Letter home to say everything's okay

Dakar Travel Blog

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Abdoulaye's sweet wife Aida on the right

Here's what I wrote to family & friends the day after arriving in Dakar: "This is just a quick message to let you all know we've arrived safely in Dakar and will be staying one more night before taking the midnight bus to Tambacounda where we'll arrive hopefully mid Wednesday.  I'm going to keep this as brief as possible since this french keyboard slows me down a bit.  There is already so much to report just from the flight and our day in Casablanca but I'll have to save that for another time.  I will only say that it was an incredible experience.  Dakar is also pretty mind blowing and we stick out like a giant neon flashing sign.

She carries herself like a queen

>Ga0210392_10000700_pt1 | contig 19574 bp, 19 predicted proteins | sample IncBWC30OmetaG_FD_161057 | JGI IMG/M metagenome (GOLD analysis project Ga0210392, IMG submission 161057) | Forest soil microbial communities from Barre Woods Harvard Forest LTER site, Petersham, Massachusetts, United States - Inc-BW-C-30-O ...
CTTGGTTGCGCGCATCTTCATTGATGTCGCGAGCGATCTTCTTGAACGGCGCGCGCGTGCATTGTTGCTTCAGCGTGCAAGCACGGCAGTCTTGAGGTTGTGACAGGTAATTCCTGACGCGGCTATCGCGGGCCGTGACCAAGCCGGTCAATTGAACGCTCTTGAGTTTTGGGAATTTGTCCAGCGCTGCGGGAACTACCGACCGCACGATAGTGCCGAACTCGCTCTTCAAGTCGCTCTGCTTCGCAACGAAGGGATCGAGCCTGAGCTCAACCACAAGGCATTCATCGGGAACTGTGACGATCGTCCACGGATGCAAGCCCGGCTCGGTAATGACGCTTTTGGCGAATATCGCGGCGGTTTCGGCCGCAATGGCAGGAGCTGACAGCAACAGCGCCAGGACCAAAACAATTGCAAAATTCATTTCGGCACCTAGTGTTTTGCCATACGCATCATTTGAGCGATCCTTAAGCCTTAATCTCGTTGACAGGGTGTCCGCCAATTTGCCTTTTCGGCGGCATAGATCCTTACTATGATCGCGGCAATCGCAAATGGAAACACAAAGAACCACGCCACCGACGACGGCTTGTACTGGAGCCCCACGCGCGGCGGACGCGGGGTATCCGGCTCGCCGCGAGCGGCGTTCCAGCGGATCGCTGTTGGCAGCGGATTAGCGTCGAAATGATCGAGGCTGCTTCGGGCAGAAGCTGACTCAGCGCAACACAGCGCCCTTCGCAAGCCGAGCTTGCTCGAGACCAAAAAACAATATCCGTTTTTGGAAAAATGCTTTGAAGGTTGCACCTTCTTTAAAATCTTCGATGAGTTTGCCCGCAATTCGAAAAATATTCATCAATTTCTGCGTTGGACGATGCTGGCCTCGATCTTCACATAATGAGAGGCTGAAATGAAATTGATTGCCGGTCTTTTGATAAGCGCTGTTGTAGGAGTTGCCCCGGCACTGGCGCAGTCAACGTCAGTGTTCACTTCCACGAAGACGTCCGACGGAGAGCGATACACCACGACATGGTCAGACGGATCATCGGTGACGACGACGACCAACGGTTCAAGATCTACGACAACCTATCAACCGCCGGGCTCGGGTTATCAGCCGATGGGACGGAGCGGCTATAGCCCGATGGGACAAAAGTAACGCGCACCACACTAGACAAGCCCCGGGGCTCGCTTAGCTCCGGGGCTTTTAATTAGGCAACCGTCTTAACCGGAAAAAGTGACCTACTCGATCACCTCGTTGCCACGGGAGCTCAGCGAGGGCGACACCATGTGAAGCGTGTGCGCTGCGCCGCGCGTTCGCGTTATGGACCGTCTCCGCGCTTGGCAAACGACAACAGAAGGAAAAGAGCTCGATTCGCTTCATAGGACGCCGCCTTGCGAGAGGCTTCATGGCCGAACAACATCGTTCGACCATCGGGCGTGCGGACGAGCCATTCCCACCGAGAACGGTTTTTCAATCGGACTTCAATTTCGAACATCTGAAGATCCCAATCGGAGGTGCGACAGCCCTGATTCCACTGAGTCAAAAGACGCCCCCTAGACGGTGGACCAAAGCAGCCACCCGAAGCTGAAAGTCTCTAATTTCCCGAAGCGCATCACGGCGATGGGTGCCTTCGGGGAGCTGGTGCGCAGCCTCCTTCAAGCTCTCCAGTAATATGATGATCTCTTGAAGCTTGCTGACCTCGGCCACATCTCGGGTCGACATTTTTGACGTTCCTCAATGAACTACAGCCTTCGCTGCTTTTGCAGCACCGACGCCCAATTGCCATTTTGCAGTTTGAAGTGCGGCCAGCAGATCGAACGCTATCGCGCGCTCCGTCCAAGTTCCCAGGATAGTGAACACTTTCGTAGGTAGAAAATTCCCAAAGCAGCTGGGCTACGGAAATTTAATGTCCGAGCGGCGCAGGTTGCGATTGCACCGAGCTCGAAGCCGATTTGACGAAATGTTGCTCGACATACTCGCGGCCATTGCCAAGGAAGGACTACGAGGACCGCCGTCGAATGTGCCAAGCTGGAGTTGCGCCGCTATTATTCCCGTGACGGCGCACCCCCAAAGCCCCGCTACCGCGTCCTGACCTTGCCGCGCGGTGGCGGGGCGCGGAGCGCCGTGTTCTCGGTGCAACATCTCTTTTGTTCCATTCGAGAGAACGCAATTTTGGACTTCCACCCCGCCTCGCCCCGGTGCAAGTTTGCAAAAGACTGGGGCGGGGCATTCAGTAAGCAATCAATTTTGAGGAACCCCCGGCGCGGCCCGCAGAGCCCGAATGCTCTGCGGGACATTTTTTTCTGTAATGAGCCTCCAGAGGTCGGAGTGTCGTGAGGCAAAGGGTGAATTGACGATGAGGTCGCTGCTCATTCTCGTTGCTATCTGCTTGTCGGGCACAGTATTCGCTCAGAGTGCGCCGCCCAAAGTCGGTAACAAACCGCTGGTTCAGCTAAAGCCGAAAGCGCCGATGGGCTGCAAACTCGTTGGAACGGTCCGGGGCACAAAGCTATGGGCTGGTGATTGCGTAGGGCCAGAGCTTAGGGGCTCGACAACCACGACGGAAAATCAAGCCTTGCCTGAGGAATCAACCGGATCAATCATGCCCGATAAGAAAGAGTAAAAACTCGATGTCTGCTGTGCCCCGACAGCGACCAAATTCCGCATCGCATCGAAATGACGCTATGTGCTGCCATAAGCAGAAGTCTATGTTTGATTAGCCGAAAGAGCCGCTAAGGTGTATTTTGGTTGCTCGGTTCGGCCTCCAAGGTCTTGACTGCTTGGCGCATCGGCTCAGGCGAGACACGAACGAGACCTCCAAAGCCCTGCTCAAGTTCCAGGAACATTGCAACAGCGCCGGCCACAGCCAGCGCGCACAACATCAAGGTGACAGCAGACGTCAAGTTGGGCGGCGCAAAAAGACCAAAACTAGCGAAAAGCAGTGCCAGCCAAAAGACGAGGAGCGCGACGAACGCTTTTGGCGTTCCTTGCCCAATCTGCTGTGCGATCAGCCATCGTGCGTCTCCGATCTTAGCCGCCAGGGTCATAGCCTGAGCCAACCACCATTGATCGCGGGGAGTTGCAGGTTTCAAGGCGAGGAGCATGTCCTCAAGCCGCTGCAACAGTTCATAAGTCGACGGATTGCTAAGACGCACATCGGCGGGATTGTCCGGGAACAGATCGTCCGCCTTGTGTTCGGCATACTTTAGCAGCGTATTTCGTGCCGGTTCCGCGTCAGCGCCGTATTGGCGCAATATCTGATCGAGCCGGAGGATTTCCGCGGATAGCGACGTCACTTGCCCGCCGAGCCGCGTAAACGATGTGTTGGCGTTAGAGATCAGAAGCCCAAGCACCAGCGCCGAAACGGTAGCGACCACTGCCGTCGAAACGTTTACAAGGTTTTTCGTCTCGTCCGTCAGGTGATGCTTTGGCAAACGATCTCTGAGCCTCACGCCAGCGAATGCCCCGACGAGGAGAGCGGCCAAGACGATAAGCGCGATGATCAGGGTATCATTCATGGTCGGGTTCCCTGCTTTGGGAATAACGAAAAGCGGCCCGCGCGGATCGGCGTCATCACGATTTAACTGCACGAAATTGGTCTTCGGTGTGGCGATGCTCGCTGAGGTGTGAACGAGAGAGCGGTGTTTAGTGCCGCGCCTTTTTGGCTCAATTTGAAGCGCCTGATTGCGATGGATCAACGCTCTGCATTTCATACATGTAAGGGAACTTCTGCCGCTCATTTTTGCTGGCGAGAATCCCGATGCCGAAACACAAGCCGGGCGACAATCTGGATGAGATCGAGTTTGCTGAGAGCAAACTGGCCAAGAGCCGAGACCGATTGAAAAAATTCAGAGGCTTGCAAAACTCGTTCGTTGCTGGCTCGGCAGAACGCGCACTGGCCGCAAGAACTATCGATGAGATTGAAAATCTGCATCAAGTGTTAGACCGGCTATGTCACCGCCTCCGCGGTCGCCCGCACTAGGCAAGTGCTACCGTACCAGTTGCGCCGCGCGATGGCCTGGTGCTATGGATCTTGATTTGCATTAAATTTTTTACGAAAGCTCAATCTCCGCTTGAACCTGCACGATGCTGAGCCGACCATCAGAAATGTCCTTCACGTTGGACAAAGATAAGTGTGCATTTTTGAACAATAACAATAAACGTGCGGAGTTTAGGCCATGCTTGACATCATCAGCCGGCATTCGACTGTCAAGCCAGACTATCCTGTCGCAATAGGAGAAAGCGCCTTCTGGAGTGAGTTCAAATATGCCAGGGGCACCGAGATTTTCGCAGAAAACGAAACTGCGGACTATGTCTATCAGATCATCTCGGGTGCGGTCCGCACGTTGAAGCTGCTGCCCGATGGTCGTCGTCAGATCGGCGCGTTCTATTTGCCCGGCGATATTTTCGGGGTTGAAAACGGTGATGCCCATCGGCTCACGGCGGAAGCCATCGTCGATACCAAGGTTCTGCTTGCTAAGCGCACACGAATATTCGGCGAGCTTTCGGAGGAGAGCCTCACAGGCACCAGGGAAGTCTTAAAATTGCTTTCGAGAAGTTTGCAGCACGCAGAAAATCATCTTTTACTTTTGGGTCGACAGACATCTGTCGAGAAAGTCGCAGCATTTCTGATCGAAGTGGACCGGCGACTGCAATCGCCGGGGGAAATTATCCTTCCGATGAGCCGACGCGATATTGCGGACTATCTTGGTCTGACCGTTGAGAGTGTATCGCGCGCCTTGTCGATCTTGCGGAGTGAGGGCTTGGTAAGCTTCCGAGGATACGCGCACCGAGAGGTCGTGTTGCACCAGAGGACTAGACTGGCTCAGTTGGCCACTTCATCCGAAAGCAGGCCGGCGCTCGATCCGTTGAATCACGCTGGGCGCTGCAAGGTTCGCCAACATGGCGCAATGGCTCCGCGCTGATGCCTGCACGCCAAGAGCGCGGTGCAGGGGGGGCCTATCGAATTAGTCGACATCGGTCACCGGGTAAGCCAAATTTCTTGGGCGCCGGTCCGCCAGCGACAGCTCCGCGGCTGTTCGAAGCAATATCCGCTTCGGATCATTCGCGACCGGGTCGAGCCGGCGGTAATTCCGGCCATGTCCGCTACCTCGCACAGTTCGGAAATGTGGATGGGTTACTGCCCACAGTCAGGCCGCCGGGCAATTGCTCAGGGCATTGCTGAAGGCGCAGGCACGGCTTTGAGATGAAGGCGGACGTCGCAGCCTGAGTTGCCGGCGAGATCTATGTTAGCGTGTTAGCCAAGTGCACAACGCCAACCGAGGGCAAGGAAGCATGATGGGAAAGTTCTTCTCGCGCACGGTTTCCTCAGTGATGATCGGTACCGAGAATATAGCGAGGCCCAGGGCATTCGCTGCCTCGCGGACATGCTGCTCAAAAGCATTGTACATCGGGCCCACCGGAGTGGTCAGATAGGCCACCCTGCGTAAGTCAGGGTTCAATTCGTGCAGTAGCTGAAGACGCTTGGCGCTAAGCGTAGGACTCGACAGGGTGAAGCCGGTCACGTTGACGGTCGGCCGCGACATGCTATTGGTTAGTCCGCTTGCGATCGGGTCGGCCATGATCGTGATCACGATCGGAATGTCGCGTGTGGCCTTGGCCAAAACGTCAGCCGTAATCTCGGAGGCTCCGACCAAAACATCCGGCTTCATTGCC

The funniest thing here is the mix of modern and traditional.  We walk through the sandy streets to get to the main ones and it seems very urban until you see a cow or a goat.  We changed some money today so now we can function somewhat even if the communication is difficult.  It makes you want to learn really fast whether or not that actually happens.  Anyway, we're staying with Abdoulaye's family at his house in Dakar and they are great and very hospitable.  The kids are adorable and run around playing soccer (football) and the little girl whose name I haven't gotten yet keeps coming up to me to shake or hold my hand.  She's the cutest little thing.  We had a nice African meal after sleeping really late to catch up from no sleep.  I had been running around so crazy that other than quick cat naps on the planes, I was going on no sleep for over 48 hours!  But I got through and the adventures have begun. It's HOT here so I'm sweating a bit but it feels way better than the 30 degree temps I left. Well, I'm going to close this now because even though I have an hour on this computer, I'm not sure how much time is left and don't want to lose everything I've written.  Note to Aunts or Cousin:  Please call my parents and tell them everything is good and I'm having a great time and amazing experiences already.  I love you all and look forward to sharing all the stories with you.  I'll write next when we reach Tamba.  Bye for now!"